New Fairfax County police chief answers for mistakes of his policing past

In his first news conference as Fairfax County, Virginia, police chief, Kevin Davis answered questions about mistakes in his policing past and spoke about the progress he has made in serving vulnerable communities and communities of color.

Davis is just five days into his new job, but some in the community have been raising questions over the transparency of his appointment to the post.

“My track record of nearly three decades is a journey,” Davis said.¬†Davis previously worked in Baltimore City, Anne Arundel, and Prince George’s counties in Maryland.

He addressed questions about two civil lawsuits filed against him earlier in his career, which came to light after his appointment by the county Board of Supervisors last month.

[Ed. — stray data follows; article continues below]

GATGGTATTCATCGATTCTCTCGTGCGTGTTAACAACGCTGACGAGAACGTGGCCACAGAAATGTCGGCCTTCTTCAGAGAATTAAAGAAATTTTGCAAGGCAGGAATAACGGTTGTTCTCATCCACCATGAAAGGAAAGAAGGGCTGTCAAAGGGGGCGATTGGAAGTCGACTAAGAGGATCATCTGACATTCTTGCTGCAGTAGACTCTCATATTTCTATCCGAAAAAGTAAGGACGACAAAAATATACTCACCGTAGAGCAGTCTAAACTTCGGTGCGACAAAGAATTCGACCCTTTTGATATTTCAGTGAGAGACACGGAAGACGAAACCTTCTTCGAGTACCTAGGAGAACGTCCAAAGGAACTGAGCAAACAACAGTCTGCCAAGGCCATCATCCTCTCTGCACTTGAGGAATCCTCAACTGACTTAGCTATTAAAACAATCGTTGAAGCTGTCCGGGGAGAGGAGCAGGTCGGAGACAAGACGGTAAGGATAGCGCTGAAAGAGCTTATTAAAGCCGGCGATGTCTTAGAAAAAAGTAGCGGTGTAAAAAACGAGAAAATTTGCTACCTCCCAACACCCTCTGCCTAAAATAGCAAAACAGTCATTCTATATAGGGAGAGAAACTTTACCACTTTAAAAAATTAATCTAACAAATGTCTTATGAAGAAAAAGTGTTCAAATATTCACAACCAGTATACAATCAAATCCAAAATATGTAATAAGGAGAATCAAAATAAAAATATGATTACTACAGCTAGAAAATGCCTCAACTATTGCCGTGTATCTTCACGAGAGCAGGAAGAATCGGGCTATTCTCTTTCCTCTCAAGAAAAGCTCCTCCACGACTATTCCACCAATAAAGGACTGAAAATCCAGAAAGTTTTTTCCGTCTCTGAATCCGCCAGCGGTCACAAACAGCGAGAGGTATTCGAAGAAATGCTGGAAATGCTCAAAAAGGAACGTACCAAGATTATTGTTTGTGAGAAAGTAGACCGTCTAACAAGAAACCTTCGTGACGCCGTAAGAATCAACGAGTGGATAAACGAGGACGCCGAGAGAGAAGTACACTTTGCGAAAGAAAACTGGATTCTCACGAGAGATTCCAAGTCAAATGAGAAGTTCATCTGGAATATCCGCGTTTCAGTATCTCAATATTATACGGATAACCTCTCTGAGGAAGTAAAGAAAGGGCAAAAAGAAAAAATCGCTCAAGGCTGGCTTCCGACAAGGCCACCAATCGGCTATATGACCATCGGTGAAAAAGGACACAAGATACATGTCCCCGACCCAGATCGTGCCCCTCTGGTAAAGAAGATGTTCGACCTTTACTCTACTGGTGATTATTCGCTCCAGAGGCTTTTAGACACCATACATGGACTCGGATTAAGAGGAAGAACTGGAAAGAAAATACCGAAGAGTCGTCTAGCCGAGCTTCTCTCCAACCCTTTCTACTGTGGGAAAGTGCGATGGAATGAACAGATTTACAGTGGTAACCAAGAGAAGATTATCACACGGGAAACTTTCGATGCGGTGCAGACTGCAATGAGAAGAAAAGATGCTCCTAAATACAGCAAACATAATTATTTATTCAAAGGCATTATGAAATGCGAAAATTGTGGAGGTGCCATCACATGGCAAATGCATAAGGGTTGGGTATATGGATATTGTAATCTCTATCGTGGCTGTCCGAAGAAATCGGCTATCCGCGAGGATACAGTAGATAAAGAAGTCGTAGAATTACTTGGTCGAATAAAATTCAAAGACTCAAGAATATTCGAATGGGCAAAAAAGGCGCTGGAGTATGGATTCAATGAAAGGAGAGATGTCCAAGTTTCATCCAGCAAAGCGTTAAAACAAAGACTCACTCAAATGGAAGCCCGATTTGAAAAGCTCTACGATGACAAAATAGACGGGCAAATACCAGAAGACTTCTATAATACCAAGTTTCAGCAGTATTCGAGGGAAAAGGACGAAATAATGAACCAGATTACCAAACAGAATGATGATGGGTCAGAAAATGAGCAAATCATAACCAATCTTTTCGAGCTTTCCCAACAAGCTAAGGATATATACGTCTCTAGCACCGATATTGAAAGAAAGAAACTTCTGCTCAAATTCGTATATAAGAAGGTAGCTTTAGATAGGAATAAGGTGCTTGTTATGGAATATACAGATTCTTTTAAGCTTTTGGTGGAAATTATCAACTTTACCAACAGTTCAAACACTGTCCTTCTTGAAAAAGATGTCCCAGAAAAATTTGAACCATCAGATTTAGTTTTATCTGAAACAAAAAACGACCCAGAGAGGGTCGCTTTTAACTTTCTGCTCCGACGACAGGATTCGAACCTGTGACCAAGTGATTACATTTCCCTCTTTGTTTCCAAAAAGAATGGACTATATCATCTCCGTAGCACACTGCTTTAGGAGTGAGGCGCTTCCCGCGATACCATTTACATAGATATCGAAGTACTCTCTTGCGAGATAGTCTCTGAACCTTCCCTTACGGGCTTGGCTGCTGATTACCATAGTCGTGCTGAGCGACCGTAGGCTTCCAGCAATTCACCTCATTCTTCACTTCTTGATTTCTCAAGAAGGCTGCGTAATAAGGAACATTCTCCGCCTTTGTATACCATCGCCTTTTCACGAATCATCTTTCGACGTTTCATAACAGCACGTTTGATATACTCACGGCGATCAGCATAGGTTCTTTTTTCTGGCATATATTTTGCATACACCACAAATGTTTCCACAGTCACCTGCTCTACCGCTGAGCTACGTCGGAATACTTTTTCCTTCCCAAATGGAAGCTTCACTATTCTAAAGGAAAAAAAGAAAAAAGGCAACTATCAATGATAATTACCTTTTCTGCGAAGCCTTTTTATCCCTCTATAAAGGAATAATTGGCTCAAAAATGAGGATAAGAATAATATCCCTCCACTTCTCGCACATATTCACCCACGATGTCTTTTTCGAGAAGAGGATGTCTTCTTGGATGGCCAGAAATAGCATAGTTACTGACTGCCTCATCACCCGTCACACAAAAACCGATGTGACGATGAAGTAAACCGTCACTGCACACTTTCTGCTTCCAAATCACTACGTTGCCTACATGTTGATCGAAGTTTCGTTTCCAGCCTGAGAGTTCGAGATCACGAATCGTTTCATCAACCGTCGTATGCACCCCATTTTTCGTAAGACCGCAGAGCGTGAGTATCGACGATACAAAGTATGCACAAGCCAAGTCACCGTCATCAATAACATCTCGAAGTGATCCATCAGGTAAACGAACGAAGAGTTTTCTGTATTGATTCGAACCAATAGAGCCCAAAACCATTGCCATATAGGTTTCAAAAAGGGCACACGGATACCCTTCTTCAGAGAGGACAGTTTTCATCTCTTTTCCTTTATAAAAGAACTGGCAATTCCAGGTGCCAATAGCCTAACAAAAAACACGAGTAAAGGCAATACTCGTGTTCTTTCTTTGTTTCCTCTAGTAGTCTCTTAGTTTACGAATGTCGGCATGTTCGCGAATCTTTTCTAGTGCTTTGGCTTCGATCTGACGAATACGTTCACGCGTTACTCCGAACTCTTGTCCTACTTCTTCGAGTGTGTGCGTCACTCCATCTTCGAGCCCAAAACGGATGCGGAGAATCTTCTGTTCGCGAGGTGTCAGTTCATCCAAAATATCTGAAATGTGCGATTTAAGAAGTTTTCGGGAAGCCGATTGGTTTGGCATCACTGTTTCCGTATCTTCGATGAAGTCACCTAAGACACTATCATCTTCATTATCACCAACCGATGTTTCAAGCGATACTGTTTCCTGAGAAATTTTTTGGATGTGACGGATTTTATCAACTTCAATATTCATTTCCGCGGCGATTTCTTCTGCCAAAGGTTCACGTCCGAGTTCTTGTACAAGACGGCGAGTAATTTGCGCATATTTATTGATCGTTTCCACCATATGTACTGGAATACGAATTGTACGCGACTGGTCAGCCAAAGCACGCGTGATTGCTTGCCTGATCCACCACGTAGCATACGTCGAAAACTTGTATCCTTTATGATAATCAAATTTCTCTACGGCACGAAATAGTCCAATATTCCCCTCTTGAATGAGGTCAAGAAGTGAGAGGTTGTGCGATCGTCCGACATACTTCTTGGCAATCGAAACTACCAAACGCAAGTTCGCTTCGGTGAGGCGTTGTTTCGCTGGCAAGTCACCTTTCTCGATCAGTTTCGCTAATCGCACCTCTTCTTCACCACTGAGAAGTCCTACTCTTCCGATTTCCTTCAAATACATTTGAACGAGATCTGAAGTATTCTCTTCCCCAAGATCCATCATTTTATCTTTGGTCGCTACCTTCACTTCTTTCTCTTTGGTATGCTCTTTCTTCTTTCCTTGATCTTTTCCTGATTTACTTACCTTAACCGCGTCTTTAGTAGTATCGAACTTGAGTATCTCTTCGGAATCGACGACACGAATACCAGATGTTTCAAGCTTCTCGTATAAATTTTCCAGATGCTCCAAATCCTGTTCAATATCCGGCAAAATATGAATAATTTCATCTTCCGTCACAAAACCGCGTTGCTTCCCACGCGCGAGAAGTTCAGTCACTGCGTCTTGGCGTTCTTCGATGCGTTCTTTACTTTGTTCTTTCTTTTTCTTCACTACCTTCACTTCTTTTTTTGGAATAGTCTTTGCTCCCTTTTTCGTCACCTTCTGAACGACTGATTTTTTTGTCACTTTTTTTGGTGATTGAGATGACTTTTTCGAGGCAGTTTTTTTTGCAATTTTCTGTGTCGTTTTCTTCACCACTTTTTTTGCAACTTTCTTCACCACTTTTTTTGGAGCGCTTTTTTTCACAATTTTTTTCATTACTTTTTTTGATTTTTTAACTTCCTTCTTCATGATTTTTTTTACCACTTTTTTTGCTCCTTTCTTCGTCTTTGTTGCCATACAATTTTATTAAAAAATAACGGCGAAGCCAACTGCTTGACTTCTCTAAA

While working as an officer with Prince George’s County police in 1993, a Temple Hills man won a civil suit against Davis.

“I was 24 years old in 1993. Would a 52-year-old Kevin Davis handle that incident differently? Now? No doubt about it. But would a 52-year-old Mark Spann have handled that incident now differently? I don’t know. Maybe he would, as well. But I learned from it,” Davis said.

Davis has spoken with the president of the NAACP of Fairfax County and said that he welcomes a dialogue with the community over his past mistakes and reforms.

“Two of the jurisdictions where I’ve served are majority African American jurisdictions. I have partners; I have friends; I have people that can speak about my heart, about my accomplishments. Don’t take my word for it, ask them and what I’ve done for vulnerable communities and communities of color. They mean something to me, those accomplishments. That progress means something to me. I’ve done that. And I’m going to do it again in Fairfax County,” he said.

Davis introduced himself to the public at a Thursday town hall and spoke about his progressive mindset to policing.

Megan Cloherty

WTOP Investigative Reporter Megan Cloherty primarily covers breaking news, crime and courts.

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